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Minority Advocates Get Commission Posts

September 21, 1986|JANICE MALL

Three women who bring experience with the concerns of black, Latina or Asian women have taken office with the Los Angeles City Commission on the Status of Women.

Barbara Ann Bramwell, a commission member for three years and former vice president, has been elected president for the 1986-87 fiscal year.

Active in advocacy for minority women, she was instrumental in the establishment of the commission's Women of Color Committee in 1985. Bramwell works in the USC University Publications Office, is adviser to the Black Women's Caucus at USC and a mentor to incoming freshmen. She is also a volunteer counselor at the Southern California Counseling Center and co-chair of the annual Martin Luther King Jr. birthday celebration at USC.

Nino Aguayo Sorkin was elected vice president of the commission. Entering her second year as a commissioner, Sorkin is co-chair of the Women of Color Committee. She is a member of the Comision Femenil Mexicana Nacional and serves on the boards of directors of Centro de Ninos and Big Sisters of Los Angeles. A licensed clinical social worker, she is director of Adult Outpatient Services at the Didi Hirsch Community Mental Health Center.

Yvonne Kim Woo was reappointed by Mayor Tom Bradley and confirmed by the City Council for a five-year term as a commissioner. She is president of Highland Capital Corp. and brings a real estate and investment background to the commission. She is founder of the Korean American Equestrian Assn. and a volunteer at the Korean Women's Senior Citizens Organization.

The commission was established in 1975 for the purpose of advocating for the welfare of women in Los Angeles and to ensure full and equal participation of women in city government. For those who'd like to have a look at its work, the commission holds public meetings at 8:30 a.m. the second Monday of each month in Room 416 at City Hall.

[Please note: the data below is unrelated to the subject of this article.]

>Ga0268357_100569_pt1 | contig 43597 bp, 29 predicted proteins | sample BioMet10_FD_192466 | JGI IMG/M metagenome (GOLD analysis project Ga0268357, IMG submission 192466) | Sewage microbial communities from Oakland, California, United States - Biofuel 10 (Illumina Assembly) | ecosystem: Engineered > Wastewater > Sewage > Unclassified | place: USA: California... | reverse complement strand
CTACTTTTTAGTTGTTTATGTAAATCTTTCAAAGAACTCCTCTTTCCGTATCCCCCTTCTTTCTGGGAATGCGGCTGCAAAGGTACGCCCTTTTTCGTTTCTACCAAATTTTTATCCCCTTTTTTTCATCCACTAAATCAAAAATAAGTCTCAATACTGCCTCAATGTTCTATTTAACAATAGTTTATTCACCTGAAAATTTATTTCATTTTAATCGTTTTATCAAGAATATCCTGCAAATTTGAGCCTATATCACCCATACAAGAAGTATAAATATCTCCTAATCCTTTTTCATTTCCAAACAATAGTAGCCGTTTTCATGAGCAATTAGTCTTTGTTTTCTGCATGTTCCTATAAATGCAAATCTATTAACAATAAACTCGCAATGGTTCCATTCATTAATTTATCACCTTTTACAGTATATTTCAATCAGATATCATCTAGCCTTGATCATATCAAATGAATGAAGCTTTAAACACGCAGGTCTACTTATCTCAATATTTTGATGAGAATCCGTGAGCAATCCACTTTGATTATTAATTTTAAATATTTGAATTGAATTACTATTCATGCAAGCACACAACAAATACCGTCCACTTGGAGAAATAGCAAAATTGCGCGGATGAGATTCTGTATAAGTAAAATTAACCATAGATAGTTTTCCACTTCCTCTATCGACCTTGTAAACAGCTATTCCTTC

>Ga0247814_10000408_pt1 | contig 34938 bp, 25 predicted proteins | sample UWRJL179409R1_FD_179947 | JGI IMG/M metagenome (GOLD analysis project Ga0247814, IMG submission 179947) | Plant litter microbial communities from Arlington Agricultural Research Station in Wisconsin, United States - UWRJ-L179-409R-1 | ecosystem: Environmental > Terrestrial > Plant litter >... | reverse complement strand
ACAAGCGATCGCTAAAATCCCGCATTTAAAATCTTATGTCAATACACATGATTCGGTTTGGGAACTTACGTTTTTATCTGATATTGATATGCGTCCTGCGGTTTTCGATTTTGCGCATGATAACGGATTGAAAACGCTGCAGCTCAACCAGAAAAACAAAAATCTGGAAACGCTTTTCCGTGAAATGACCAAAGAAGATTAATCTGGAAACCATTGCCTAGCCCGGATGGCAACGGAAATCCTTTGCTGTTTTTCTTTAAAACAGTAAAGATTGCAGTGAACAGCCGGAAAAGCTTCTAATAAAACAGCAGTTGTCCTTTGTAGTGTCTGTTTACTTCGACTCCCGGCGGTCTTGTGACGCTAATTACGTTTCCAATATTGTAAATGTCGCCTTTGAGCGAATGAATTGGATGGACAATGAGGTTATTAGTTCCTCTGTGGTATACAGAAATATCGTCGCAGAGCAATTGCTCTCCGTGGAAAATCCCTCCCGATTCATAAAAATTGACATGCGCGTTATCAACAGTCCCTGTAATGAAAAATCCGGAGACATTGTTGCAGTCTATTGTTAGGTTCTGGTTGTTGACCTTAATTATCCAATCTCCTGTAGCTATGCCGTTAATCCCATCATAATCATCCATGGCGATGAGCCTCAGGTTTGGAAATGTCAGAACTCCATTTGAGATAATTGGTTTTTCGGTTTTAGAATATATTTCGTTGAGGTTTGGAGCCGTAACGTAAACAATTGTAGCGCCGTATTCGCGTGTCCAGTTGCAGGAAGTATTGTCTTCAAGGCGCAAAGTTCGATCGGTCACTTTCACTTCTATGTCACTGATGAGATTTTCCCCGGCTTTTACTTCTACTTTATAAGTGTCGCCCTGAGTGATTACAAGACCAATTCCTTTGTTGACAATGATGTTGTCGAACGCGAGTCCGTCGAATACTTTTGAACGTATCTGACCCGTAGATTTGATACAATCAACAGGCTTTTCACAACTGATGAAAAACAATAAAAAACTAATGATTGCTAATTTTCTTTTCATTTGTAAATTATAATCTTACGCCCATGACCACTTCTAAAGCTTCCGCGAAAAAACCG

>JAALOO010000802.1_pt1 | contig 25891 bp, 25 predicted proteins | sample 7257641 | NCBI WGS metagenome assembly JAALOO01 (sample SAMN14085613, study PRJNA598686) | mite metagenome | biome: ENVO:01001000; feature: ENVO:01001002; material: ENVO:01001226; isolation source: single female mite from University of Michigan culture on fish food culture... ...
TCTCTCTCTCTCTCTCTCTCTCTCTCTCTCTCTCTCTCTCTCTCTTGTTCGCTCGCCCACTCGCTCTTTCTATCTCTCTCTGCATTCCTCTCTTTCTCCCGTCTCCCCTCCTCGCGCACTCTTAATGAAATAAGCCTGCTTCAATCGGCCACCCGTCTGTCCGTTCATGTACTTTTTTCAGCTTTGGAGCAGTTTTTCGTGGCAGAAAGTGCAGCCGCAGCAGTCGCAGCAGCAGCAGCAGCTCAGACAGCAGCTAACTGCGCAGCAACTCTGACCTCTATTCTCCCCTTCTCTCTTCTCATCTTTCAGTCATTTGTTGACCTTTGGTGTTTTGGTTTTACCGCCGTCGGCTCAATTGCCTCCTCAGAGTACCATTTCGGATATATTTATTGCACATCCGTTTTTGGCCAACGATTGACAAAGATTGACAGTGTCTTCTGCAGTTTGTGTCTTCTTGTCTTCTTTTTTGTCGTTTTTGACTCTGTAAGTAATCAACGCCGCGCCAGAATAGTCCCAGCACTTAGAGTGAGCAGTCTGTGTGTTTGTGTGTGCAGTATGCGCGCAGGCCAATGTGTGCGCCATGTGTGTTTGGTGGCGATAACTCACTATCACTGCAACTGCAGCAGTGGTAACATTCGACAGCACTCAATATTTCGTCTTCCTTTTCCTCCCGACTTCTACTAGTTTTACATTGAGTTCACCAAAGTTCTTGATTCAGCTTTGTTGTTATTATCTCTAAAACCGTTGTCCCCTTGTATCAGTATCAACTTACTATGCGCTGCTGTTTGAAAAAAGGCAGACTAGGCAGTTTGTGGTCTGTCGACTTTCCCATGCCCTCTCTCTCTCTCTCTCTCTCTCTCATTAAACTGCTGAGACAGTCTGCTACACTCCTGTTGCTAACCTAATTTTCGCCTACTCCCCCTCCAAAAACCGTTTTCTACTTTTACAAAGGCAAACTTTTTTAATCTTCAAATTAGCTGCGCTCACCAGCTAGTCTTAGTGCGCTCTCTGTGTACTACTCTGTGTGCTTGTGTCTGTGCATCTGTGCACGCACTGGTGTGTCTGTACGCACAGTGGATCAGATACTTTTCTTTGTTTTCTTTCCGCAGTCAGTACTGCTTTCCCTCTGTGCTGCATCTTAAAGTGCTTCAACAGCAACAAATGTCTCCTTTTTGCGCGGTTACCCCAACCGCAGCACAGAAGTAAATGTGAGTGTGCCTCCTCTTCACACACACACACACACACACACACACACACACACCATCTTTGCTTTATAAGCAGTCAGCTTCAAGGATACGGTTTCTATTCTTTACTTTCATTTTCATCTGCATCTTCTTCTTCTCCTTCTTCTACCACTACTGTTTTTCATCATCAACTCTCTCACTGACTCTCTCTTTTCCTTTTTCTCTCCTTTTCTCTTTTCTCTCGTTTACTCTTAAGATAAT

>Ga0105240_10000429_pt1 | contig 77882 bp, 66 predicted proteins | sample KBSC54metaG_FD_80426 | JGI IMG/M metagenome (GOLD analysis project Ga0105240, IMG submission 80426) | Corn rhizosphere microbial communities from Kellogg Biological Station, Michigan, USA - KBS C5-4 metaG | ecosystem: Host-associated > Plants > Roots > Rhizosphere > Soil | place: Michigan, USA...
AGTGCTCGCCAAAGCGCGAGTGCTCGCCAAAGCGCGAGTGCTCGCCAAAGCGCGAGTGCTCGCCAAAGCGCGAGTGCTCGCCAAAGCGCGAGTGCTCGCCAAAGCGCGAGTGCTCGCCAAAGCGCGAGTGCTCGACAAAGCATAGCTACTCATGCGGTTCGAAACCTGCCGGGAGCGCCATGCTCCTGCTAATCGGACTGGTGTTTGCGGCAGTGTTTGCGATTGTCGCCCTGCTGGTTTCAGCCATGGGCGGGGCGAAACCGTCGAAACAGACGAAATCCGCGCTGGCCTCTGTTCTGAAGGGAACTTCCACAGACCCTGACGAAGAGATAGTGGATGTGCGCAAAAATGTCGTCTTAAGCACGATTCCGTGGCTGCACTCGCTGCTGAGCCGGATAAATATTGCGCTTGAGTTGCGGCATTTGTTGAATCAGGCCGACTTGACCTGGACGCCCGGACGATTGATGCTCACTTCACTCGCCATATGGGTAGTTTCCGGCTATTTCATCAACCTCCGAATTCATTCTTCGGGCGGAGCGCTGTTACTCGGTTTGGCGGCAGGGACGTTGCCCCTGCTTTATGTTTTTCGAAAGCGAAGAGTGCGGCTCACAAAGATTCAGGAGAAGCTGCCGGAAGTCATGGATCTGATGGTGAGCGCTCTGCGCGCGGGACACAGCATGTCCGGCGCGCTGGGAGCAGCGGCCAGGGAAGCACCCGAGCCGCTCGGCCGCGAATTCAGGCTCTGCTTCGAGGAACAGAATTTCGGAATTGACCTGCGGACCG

According to a new survey of employment issued by the National Commission on Working Women, minority women continue to lag behind white women in salary and opportunities, although the gap between white and minority women is by no means as great as the gap between women and men or between white and minority men. The statistical comparisons were derived from the Bureau of Labor Statistics and Census Bureau figures.

Minority women make up about 20% of the U.S. female work force. They earn, on an average, 10% to 16% less than white women and are about twice as likely to be unemployed. While the unemployment rate for women overall has decreased in the last two years to 7.4%, the survey found that white women were below the overall unemployment rate at 6.4% while black women are unemployed at a rate of 14.9% and Latina women at a rate of 11%.

The salary differential and unemployment rate is especially critical for black women because they are far more likely than any other group to be heads of families. In 1984, 44% of black families were headed by women compared to 23% of Latino families and 13% of white families.

However, for women, employment is no guarantee of rising out of poverty. Almost two-thirds of all minimum-wage earners are women. The report pointed out that a single mother of three working at minimum wage would earn $6,968 and find her family living $3,641 below the poverty line at the end of a year of work. More than half of minority families headed by women are below the poverty level even though, of these, one in three black women heads of families and one in four Latina women are working to support the family.

Education isn't quite the answer to the problem of poverty among self-supporting women and their children either. While women and men are attending college in equal numbers, 77% of working women are in non-professional positions, the largest sector clerical. Full-time female workers with college degrees still earn less than male workers with high school diplomas; a woman who has completed one to three years of college earns less than a man who has completed eighth grade.

Compared to the highest earners--white males--no other sector of society, male or female, comes close: Latino workers earn 69.1% of what white men earn, black males 68.2%, white women 62.7%, black women 56.5% and Latinas 52.4%.

Other statistics showed that black women with minor children are more likely to be working than white or Latina mothers. The report also suggested that labor unions make a substantial financial difference for working women.

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